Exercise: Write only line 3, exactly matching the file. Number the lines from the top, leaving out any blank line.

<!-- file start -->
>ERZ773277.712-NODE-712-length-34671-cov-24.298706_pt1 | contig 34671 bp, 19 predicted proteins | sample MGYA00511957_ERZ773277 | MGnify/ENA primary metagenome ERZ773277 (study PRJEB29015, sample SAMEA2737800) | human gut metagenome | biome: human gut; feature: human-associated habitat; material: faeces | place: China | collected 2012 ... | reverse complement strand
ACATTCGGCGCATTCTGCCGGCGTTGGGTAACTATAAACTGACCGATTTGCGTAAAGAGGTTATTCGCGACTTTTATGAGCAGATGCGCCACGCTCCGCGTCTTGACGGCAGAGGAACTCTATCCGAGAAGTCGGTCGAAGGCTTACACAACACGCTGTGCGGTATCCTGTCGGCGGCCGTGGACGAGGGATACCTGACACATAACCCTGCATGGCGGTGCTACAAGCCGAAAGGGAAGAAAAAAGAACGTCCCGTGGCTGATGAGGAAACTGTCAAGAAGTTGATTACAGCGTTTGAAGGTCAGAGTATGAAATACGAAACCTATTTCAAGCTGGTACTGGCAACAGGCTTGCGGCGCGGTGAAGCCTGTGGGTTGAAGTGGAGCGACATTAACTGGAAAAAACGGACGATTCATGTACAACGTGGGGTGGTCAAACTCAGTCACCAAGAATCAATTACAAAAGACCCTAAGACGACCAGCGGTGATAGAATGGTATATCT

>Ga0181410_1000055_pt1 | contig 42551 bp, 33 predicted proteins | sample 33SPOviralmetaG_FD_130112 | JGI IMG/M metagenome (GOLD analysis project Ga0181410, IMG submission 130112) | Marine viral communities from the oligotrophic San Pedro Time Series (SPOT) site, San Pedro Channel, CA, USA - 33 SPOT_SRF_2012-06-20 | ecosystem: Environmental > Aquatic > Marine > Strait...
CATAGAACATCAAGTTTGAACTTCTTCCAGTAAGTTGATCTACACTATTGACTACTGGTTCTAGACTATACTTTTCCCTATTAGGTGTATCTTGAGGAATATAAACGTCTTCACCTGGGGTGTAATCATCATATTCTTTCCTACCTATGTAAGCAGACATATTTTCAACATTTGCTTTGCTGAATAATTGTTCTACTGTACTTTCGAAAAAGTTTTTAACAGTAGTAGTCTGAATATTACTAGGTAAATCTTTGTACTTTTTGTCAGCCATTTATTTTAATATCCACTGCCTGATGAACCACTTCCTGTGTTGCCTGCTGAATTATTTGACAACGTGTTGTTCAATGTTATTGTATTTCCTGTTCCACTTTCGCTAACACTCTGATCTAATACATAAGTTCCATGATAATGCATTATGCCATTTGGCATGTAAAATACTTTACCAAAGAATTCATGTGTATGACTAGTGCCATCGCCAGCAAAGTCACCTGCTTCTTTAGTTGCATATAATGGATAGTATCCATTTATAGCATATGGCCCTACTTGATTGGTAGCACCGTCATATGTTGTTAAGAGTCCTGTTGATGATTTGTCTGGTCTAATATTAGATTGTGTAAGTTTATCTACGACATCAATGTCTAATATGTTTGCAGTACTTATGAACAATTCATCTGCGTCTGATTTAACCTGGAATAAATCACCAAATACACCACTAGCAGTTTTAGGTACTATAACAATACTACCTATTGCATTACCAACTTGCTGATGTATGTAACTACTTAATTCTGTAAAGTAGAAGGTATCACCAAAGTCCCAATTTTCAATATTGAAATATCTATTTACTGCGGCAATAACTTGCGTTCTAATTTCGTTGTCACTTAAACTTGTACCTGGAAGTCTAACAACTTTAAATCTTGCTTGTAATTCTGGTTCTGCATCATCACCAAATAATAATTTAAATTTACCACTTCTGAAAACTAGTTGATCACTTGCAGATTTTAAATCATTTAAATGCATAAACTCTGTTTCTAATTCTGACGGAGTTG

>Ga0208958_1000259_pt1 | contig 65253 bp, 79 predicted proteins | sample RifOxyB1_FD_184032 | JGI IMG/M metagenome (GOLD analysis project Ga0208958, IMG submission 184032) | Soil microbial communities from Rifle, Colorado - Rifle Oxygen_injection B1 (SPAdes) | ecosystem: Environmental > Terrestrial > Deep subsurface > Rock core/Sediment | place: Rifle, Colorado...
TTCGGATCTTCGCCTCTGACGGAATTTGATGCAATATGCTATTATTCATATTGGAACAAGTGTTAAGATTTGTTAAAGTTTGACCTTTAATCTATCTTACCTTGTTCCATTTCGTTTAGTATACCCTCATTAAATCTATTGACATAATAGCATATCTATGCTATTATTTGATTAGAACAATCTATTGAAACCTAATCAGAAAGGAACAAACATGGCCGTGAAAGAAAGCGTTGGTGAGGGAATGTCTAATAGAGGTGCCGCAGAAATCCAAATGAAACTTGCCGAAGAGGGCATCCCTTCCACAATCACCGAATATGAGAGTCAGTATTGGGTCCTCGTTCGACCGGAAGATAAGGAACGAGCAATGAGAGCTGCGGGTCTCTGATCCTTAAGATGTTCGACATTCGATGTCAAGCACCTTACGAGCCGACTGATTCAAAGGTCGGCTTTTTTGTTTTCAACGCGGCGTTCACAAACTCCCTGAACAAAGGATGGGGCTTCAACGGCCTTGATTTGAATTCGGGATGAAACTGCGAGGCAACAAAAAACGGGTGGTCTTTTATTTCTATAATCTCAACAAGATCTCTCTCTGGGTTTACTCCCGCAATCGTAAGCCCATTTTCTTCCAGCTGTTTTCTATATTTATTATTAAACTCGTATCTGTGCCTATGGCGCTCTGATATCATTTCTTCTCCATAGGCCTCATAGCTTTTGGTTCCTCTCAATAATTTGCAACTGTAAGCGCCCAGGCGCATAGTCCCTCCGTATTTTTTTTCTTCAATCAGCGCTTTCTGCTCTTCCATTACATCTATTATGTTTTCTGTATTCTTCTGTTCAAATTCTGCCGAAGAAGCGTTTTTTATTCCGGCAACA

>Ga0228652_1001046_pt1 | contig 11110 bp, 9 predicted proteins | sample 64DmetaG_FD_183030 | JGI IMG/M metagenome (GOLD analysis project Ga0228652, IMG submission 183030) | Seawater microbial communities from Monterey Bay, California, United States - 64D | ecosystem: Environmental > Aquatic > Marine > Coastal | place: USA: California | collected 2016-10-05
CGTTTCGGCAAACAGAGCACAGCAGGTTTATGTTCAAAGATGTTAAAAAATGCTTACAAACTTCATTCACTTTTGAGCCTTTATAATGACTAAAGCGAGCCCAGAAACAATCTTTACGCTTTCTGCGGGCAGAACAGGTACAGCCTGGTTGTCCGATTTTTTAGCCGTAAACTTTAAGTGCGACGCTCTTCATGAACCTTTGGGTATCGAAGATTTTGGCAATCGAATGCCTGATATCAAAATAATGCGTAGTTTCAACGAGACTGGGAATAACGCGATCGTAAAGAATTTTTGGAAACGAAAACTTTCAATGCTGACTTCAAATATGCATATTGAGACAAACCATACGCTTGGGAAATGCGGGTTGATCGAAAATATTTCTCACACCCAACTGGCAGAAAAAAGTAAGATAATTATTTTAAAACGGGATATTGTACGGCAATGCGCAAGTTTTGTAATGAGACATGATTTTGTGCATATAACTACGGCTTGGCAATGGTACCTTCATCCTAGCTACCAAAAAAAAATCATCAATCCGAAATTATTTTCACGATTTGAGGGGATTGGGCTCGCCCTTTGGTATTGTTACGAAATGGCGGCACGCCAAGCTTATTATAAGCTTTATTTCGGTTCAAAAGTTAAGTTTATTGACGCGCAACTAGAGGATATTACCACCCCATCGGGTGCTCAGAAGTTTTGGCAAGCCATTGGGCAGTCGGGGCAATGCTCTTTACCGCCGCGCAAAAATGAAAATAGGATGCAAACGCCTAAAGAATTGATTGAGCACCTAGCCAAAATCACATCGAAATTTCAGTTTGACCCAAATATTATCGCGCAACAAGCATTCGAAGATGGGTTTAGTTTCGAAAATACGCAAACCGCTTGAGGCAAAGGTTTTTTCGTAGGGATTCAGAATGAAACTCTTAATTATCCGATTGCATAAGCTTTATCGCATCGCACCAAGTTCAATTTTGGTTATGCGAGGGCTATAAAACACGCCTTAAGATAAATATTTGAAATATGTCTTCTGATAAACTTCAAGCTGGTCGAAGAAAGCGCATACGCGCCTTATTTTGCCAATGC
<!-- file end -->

>Ga0181410_1000055_pt1 | contig 42551 bp, 33 predicted proteins | sample 33SPOviralmetaG_FD_130112 | JGI IMG/M metagenome (GOLD analysis project Ga0181410, IMG submission 130112) | Marine viral communities from the oligotrophic San Pedro Time Series (SPOT) site, San Pedro Channel, CA, USA - 33 SPOT_SRF_2012-06-20 | ecosystem: Environmental > Aquatic > Marine > Strait...